Happy New Year! Midnight tonight the countdown for the New Year will pass in a flash as it did in previous years. We may have had a great 2015 and don’t want it to end, but if it doesn’t we will miss the opportunity for a new beginning as a friend to the helpless as did two very unusual students who graduated from a Chicago law school. One of them, the highest ranking in his class, was a blind man. When he received his honors, he insisted on publicly sharing them with his friend, a man who was born without arms. The two men met during their freshman year and became fast friends who worked out a convenient system that became a beautiful example of interdependence. They took the same classes so the blind man carried the books and the armless man read them aloud during common study. In that way, they compensated for their individual deficiencies. After graduation, they continued their collaboration in a very successful law practice. Like those two men who learned to pool their resources to overcome their handicaps, so must we, the church of Christ, unite in the coming year to become one in fulfilling the yet unanswered prayer of Jesus for unity (John 17:20-21) among His beloved people.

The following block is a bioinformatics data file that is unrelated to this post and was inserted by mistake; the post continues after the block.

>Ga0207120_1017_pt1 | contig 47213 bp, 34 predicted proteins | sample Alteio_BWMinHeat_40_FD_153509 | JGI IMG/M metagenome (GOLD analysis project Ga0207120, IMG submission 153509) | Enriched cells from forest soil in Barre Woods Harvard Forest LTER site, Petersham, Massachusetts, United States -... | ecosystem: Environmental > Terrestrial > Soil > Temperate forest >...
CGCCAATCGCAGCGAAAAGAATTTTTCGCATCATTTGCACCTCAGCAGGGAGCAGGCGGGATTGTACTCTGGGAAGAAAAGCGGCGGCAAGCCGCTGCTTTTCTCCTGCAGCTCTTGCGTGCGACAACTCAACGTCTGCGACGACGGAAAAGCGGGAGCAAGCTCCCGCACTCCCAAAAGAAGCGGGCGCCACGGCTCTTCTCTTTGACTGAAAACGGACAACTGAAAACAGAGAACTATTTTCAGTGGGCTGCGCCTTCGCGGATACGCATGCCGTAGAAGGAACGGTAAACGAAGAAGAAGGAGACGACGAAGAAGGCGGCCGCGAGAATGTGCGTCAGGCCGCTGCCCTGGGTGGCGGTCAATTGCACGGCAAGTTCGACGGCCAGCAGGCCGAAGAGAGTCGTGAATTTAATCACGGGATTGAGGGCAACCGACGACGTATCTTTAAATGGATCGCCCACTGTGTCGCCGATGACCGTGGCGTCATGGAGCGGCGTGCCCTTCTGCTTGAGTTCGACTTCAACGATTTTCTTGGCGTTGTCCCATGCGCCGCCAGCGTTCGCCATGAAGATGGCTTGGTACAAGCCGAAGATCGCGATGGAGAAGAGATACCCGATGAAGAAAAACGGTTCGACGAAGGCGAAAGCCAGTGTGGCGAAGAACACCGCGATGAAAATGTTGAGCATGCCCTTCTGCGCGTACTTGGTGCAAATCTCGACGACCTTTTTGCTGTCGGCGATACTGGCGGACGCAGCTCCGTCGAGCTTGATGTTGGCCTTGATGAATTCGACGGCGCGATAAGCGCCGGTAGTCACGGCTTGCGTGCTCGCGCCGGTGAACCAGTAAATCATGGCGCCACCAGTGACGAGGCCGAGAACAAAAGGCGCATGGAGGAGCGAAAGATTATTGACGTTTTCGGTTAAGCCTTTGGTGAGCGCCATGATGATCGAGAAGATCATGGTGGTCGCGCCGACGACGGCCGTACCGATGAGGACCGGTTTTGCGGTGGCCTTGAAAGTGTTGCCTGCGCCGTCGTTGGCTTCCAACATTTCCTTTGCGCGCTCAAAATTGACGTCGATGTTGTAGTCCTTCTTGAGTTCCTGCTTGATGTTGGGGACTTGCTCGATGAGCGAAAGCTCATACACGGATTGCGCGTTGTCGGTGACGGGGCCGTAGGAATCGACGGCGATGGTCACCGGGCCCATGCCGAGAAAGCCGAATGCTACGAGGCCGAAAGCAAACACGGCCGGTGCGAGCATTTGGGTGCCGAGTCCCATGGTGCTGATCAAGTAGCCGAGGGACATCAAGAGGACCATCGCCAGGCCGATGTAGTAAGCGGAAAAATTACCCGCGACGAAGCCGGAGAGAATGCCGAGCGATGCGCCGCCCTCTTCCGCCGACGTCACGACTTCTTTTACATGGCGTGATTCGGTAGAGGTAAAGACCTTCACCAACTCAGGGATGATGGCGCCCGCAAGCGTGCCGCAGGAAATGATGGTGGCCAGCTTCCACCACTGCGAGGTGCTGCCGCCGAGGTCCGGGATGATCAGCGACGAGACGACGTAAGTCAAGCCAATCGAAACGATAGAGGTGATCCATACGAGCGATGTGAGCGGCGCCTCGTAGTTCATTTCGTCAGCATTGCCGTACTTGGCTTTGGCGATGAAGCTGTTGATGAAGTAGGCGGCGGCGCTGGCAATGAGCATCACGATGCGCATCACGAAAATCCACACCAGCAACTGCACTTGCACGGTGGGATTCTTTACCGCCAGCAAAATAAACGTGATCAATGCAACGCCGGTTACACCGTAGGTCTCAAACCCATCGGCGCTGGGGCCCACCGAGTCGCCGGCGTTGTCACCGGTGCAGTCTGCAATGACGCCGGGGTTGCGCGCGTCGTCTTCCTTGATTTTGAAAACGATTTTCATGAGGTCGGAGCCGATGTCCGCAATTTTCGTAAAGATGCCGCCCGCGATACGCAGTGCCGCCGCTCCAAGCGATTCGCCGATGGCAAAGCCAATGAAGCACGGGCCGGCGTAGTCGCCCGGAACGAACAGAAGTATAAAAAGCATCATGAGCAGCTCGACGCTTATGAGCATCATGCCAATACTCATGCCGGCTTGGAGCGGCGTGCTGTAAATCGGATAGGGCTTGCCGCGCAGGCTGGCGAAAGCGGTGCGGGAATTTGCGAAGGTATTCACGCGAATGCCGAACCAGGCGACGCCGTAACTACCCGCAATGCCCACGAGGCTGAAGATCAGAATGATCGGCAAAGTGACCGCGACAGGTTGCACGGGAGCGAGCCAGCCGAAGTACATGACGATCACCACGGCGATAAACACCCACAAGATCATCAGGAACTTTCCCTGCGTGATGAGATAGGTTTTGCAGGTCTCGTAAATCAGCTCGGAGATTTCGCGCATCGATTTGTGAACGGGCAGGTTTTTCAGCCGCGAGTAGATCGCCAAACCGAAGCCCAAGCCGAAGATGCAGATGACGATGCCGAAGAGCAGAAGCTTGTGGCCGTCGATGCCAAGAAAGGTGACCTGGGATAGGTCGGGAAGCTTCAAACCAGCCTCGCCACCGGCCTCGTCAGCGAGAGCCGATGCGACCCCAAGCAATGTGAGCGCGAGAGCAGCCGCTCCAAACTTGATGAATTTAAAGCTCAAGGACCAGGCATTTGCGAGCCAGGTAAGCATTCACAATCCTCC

All along, since the beginning of Christian Church history, God’s people have had insights into and solutions for mistakes, disorders, disputes divisions, even shameful vices and corrupt communication. Yet the call for unity has been strangely misunderstood or unattained. Only a quarter of a century after Jesus ascended into heaven as the God-Man of the universe and the Spirit had descended as the promised Paraclete, there was strife and confusion in the Corinthian Church. Today, more than two centuries later, our dilemma is still disunity among Christians. There are two major problems in the life of the church directly related to this issue. The first is that we often forget we are not spectators, but participants whose spiritual gifts are to be combined to win the race against our common enemy – the devil. A second problem is that these spiritual gifts are not always used to fulfill the mission of the church in the world, but are the basis of boasting and divisions among believers.
The solution to both of these problems, this New Year and new beginning, is the proper appropriation and understanding of spiritual gifts. None of the many books or any one message is capable of exhausting the subject of unity through spiritual gifts. However, the Apostle Paul makes an appeal for unity amidst diversity, as opposed to unvarying uniformity among believers. That is crystal-clear in 1 Corinthians 12 where the appeal is specific, direct, resolute and pungent with power. It can scarcely be called imagery since it has no poetic element to rouse our aesthetic senses. It is, however, a figure that is the product of reason in a business-like style peppered with imagination to explain this inspired revelation. In it, Paul uses his favorite illustration – the human body – to carefully elaborate the summons for unity (verses 12-14).